On December 13, 2006, a four year old girl named Rebecca Riley died of an overdose of prescribed medication. Her parents had given her a toxic combination of Seroquel, Clonodine and Depakote, along with an over-the-counter cold medication. Their reasons for the medications were to calm a child who had been diagnosed with bipolar and ADHD when she was two years old. Her parents were to eventually go on to face charges of murder after the autopsy confirmed that she had died from the mixture of these medications. While her parents were convicted of all changes in 2010, the prescribing physician, Dr. Kiyoko Kifuji, faced a whole different scrutiny, and one that put the entire psychiatric community on notice.
This is where the problems with DSM-IV are on display. In the diagnostic manual that was established in 1993 by a committee of leading psychiatrists, the wording for diagnosing bipolar and other disorders did not clarify at what age a person could receive said diagnosis. In other words, what is considered abnormal at say twenty, would also be construed as abnormal in a two year old. In Rebecca’s case, Dr. Kifuji, who worked at Tufts Medical Center in Boston, readily admitted that her diagnosis of Rebecca and her two siblings with mental illness at young ages was influenced by her working relationship with Dr. Joseph Biederman of Massachusetts General Hospital, considered the cult-like figure around the cause of early diagnosis of bipolar.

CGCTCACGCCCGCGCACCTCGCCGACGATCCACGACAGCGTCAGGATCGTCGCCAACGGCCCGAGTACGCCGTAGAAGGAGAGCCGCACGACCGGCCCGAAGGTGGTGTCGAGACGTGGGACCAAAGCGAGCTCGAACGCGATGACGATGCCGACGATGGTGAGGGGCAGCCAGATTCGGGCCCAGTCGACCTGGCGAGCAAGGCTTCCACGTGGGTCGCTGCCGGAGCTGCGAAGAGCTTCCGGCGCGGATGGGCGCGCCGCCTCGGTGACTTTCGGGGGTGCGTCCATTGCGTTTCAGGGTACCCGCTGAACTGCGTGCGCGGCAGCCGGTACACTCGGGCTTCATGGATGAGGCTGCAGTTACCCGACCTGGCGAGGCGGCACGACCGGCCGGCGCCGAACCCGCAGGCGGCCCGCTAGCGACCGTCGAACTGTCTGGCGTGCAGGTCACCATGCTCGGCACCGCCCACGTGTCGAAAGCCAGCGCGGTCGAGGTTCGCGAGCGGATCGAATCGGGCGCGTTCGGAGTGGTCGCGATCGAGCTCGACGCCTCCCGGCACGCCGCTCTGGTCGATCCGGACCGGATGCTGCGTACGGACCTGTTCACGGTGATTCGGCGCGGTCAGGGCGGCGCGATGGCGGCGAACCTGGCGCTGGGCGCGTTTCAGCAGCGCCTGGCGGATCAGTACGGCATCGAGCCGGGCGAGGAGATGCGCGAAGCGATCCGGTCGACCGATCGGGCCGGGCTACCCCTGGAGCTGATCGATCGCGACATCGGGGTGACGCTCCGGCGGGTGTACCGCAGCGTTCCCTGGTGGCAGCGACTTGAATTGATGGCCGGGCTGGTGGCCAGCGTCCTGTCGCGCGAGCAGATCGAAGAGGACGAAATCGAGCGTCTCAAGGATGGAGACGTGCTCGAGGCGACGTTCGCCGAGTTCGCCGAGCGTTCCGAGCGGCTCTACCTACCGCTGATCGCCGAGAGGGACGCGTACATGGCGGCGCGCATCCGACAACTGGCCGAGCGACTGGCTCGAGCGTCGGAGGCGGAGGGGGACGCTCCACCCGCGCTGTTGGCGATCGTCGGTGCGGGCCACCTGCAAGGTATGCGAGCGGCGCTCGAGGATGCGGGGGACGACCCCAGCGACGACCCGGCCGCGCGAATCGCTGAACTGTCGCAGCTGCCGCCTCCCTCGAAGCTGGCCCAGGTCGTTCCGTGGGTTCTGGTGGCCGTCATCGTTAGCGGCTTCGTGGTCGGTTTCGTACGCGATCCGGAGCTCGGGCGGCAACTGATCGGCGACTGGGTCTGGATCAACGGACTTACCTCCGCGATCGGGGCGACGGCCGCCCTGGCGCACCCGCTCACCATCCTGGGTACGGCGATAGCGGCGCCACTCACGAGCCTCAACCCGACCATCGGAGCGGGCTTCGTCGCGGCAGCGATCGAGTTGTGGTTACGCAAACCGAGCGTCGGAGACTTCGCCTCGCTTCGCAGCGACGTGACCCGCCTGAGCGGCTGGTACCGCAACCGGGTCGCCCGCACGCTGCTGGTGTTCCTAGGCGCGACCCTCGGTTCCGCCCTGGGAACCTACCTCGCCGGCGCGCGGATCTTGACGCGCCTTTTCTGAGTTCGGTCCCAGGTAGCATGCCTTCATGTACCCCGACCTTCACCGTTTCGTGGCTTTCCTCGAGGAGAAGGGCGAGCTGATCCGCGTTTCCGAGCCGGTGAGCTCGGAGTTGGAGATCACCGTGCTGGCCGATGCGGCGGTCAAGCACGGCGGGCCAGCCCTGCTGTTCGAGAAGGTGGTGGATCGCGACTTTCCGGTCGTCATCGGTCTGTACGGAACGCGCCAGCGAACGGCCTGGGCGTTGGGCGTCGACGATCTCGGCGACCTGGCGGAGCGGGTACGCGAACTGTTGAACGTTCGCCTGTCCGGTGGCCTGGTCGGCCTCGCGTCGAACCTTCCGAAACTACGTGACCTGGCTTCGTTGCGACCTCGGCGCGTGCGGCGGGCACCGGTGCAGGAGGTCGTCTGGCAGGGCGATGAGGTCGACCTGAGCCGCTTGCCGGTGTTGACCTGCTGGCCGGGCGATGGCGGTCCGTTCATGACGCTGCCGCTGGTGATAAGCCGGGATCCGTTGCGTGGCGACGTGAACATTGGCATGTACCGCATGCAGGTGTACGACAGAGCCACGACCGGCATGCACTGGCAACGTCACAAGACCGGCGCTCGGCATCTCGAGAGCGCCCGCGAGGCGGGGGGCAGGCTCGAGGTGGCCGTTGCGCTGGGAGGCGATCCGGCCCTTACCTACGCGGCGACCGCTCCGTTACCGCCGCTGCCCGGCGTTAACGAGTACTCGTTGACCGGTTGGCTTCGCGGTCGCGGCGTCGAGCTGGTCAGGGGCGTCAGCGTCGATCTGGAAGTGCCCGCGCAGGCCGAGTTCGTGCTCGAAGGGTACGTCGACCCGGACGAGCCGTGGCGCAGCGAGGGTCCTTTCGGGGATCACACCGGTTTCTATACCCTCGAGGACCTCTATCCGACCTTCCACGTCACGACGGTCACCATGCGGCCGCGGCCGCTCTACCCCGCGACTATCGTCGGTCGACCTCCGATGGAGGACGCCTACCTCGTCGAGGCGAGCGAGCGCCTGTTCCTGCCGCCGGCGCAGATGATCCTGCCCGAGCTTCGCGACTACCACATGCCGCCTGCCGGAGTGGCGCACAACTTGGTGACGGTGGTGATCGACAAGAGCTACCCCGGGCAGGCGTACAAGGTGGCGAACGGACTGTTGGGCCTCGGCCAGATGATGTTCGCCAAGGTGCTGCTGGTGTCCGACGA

Dr. Biederman, chief of pediatric psychopharmacology and associated with Harvard University, believes that the moment a child is born is the time to begin looking for bipolar and other mental health disorders. What was once diagnosed as a disease in young adulthood can now be diagnosed when a child is a mere toddler, meaning that the child can begin receiving antipsychotic medication for behavior that most would consider “the terrible twos.” He considers his work to be breakthrough science on par with the first vaccinations of disease. Kifuji was one of his followers.